Consider David, whose mother brought him in to discuss her concerns over recent behaviors. In private David shared that he could not communicate with his parents because they talked at him, not to him. There was no listening taking place. They had their preconceived ideas and impressions of what was happening and did not allow for openness in a hospitable environment. He could not share his feelings with them. Additionally he felt marginalized. He commented that there was no acknowledgement on their part at any time of any of the things he was doing right. The current situation, it seemed to him, cancelled out any good in their eyes. They saw him, in his estimation, exclusively as a “negative piece of work.”

4) At the same time, we do want to register our disapproval about the unacceptable behaviors displayed. This should be done without heavy drama. The conversations should focus on a reality check on the practicalities of the situation. It should be an exploration of where these behaviors are likely to lead -- the consequences down the line and the inevitable self destruction and lost opportunities that will in all likelihood result from actions that are not well considered and thought out. A very delicate balance has to be maintained. We must take care that the affect created by our interaction is one that carries the message of “You are too good, your potential is too great, you have too much to offer to stoop to this type of behavior regardless of what anyone else is doing."

My father-in- law of blessed memory raised five exemplary sons. One of his sons was questioned as to what his father’s magic formula had been. He replied that his father never belittled his sons. When they did something inappropriate, he would summon them and reprimand them with the words, “Es Past Nisht” -- It is not becoming of you. Disapproval was registered, but their dignity was left intact. A vote of confidence is a very powerful tool in forging positive relationships. My father-in-law's estimation of his sons provided ample motivation for them to move through life and its many challenges in a way that would not betray or disappoint their father’s faith in them.

5) Be aware as well, my dear reader, that your son, as a teenager, is groping for his identity. The phenomenon of the teenage years is being in that difficult and almost untenable place of still being a child, connected and enmeshed with parents, while at the same time seeking desperately to separate out and find one’s own place in the sun. It may appear to you as though nothing you say makes an impression, given the rolling of the eyes and shrugging of the shoulders. Be assured however that the words you speak will inevitably sink in and be a part of the innate wisdom that shape your child’s future life. Hopefully, that will happen before too much damage is done.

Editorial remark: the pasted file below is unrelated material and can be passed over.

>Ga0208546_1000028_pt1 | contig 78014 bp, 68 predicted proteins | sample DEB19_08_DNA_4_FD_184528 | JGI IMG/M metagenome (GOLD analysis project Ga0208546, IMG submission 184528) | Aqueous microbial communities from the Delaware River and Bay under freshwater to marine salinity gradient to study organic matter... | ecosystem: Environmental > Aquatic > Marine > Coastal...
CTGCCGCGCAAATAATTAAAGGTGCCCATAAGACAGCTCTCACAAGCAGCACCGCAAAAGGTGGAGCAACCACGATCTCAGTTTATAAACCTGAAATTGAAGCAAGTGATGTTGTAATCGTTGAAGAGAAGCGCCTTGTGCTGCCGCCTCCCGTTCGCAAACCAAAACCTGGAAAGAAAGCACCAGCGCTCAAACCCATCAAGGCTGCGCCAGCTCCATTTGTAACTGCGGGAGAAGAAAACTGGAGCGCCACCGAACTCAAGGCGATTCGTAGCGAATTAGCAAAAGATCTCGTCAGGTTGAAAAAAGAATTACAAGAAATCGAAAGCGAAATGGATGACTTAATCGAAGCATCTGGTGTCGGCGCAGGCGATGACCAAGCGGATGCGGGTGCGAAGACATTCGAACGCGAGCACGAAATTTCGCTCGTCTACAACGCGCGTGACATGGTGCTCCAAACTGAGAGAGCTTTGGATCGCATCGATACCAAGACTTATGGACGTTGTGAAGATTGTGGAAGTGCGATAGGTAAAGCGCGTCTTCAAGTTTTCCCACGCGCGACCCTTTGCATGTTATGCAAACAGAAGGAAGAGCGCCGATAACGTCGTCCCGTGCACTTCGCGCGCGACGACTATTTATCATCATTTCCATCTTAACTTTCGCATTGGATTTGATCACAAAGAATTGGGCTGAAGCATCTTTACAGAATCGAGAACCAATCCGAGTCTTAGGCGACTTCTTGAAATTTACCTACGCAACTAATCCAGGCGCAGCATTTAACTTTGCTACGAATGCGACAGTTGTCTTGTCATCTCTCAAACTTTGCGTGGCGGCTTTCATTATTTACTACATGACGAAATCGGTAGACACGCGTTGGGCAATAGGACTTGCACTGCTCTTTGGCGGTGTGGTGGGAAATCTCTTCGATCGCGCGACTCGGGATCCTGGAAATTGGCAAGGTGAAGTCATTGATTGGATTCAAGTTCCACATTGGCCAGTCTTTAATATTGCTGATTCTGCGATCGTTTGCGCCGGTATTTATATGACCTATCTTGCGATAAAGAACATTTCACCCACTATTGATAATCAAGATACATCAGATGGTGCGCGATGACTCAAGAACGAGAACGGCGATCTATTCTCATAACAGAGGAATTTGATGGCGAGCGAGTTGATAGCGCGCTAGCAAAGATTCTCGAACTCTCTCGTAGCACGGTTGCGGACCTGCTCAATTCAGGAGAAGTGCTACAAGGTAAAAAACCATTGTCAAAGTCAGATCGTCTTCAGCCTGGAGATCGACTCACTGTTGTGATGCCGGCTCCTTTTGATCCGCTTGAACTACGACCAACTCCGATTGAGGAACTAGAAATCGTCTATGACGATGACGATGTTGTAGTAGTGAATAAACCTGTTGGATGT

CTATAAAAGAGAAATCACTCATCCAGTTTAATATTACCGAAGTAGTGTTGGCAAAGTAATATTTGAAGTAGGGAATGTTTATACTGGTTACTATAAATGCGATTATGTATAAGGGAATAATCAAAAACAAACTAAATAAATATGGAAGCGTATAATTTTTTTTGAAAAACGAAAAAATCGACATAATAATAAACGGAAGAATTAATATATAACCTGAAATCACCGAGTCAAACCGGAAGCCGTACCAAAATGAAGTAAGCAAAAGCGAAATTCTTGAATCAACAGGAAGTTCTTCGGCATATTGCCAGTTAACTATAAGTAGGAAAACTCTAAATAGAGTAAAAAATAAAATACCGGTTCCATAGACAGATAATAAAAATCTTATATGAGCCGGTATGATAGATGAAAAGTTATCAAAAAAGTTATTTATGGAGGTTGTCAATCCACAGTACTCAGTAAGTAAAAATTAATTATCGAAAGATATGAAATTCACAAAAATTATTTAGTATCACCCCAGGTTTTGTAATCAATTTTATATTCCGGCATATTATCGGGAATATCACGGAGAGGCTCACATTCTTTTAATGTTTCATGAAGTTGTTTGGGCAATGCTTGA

The words you speak will inevitably sink in and be a part of the innate wisdom that shape your child’s future life.

Our Sages explicate the verse in the Torah that states “And these words (teachings of the Torah) shall be upon your heart.” They ask the obvious question of why it is that the verse did not say “in your heart” but says “upon your heart”? After all, the Almighty’s directives would seem to be for us to integrate and to assimilate into our heart and not upon our heart. The explanation given is that the human condition is such that there are times when we are not ready or are downright resistant to truth and guidance, no matter how compelling it may be. Under these circumstances the words cannot enter or penetrate into our hearts. It is advisable therefore to simply put them out there upon our hearts so that down the line our hearts will hopefully open up and the wisdom will be there, ready to seep and inform our lives.

Similarly, dear reader, do not despair. Your words of guidance, given in a context of love, caring and affirmation of worth will down the line, resonate with your son.